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An old envelope, or a new one, I'm not really bothered,

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it's entirely up to you.

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Here we go, then. Step one.

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Right, the first thing you need to do is grab your copper wire

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and wind it around something cylindrical.

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About 40 turns should do it.

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Then carefully pull it off, and fasten it tightly with some

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sticky tape, and it should end up looking like this.

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The next thing you need to do is grab your CD case,

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and stick a magnet to one side.

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Now, take your envelope, cut off its corner,

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and then cut off ITS corner,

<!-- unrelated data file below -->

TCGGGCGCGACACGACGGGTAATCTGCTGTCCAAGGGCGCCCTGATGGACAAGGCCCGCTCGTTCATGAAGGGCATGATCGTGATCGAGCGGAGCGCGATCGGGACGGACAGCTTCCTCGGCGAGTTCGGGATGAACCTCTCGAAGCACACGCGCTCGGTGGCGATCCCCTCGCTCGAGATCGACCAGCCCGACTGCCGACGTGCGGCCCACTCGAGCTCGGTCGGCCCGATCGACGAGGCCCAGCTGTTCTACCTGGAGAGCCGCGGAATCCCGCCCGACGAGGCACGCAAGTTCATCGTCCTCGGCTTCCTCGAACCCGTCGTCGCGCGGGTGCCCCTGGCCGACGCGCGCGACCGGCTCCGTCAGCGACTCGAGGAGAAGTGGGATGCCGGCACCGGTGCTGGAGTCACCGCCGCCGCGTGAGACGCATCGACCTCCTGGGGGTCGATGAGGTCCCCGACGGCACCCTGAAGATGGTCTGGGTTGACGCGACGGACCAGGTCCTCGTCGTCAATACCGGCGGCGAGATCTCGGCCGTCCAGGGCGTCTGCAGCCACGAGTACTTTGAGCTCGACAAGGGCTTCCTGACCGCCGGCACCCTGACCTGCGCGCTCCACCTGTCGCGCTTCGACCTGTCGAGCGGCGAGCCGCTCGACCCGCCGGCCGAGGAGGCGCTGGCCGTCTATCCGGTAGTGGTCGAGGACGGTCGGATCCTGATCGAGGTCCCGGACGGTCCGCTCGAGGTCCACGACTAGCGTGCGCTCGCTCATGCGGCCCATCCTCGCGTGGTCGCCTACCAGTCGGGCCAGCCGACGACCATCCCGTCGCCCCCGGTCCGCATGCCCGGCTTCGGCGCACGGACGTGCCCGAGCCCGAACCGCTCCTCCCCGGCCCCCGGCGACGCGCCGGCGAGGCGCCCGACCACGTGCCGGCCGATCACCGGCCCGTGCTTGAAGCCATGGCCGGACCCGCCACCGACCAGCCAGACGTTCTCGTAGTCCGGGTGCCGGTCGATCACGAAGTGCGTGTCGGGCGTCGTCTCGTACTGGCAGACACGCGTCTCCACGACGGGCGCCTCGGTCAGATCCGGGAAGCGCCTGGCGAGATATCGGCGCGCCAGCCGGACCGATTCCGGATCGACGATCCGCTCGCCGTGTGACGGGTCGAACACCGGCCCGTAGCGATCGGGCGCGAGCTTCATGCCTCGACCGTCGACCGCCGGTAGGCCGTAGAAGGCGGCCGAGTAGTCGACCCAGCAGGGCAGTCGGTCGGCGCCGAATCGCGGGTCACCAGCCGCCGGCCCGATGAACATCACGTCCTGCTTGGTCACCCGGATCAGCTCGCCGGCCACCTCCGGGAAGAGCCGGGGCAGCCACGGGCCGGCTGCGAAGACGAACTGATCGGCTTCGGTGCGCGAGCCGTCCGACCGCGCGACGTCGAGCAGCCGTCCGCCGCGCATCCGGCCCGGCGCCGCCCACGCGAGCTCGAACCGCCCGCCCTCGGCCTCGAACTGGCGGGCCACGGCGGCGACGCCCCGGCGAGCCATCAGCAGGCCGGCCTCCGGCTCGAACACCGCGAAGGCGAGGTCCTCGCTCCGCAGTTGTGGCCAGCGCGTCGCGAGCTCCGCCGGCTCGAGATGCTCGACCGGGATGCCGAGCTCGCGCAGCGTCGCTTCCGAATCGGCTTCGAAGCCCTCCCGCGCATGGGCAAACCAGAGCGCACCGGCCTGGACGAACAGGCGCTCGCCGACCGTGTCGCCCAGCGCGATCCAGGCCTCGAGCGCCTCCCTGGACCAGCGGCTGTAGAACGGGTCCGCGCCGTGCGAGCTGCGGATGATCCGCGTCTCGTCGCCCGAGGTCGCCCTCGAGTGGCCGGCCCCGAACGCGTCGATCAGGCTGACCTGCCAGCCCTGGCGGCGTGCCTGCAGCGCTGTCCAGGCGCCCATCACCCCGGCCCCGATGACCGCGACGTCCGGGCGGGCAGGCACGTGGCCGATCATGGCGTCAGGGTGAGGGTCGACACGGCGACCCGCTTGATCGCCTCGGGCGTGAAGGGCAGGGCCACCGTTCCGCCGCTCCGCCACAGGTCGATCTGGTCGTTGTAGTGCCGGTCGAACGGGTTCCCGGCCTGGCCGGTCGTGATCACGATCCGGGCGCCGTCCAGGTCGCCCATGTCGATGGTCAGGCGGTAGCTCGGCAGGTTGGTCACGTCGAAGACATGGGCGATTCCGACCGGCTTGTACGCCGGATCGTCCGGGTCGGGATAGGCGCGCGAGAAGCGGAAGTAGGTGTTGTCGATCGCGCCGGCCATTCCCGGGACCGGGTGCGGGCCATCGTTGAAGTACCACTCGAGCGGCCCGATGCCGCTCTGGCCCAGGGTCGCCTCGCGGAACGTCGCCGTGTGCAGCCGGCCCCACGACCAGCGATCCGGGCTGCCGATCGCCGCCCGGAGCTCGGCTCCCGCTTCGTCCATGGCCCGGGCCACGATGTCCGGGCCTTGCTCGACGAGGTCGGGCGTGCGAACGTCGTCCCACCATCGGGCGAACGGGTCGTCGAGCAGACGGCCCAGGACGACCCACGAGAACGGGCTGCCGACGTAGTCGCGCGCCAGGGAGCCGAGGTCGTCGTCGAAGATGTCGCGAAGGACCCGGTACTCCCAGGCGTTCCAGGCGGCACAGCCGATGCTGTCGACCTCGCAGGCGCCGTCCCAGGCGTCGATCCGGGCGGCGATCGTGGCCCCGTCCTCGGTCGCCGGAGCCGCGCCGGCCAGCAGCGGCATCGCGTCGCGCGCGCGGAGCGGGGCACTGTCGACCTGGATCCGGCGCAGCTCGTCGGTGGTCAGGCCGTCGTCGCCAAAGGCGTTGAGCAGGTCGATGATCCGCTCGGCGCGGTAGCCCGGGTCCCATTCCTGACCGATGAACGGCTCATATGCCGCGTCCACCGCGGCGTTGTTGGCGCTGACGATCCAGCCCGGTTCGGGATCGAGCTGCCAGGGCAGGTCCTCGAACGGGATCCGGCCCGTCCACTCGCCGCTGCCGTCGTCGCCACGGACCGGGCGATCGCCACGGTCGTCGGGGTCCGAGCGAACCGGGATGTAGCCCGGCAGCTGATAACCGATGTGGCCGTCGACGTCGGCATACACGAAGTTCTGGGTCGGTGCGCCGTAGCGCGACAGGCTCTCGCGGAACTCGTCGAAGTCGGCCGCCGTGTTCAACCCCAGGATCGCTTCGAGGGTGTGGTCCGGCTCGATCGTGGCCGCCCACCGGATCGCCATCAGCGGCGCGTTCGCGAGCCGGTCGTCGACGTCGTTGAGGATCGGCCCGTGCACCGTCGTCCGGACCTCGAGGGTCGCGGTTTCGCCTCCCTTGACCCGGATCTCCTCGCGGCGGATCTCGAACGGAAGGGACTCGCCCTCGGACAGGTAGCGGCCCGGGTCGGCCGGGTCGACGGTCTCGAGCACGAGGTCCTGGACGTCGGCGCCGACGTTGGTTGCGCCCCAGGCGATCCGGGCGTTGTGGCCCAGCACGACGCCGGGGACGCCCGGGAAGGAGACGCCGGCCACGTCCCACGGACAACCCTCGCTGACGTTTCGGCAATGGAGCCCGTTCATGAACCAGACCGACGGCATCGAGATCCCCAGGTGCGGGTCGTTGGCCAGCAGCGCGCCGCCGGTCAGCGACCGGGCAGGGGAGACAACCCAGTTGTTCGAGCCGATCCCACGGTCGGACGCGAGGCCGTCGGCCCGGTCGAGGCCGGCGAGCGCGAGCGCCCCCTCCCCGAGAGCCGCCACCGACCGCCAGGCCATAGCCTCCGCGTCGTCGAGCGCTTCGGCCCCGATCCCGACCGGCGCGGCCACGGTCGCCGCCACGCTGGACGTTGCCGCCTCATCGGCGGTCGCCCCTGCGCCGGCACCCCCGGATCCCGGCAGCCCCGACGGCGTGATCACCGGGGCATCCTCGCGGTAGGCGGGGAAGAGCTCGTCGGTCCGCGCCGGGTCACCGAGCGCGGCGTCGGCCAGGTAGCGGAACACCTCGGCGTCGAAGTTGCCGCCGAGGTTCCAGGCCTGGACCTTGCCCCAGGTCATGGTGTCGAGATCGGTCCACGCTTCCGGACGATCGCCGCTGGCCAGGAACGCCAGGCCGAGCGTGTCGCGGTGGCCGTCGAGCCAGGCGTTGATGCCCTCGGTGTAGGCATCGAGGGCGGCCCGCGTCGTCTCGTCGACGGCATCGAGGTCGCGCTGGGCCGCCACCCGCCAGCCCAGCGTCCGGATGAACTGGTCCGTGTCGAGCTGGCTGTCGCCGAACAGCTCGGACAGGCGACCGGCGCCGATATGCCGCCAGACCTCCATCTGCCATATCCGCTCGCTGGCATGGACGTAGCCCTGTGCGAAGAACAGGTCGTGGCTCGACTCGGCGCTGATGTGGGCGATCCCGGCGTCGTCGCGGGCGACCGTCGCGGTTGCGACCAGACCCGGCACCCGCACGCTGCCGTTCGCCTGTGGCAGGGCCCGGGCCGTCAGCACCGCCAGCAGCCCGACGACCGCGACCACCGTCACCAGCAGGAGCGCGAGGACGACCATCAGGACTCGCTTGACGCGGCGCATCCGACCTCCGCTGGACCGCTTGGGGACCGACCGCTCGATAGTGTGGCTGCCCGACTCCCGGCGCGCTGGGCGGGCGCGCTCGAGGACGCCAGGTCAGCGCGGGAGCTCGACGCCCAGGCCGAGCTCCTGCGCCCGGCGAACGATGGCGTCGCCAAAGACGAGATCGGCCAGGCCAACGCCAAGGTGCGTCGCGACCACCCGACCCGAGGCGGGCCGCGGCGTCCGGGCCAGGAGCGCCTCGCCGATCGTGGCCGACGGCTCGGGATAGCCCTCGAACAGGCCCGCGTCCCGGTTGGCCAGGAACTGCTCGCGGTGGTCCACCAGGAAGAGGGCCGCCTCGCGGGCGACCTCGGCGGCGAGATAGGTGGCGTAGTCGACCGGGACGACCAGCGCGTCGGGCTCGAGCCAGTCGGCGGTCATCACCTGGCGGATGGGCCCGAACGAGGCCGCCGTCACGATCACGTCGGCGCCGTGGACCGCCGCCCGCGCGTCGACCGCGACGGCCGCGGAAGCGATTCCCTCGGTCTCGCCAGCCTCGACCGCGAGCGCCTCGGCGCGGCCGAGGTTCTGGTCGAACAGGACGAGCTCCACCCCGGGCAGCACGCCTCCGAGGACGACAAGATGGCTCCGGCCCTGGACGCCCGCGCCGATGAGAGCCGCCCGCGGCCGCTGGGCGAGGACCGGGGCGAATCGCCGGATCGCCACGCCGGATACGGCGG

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creating a cone that'll work as a speaker's resonator.

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Next, you need to stick your coil to the top of the resonator,

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and you do this just by looping over a little bit of sticky tape.

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Then, grab some more tape

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and fold it back on itself so it's sticky on the outside.

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And put that on top of the magnet in the CD case.

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Now, you can stick your coil and your resonator on top of that.

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Sand the ends of your coil and sand the ends of the MP3 wire,

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twisting together,

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connect that to your MP3 player, and now it's time to rock.

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Ha-ha-ha!

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Oh!

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Uh-oh!

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We find out how loud our speakers are,

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I go for a low-frequency snack.

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Oooh! That's got to hurt!

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I phone an old friend,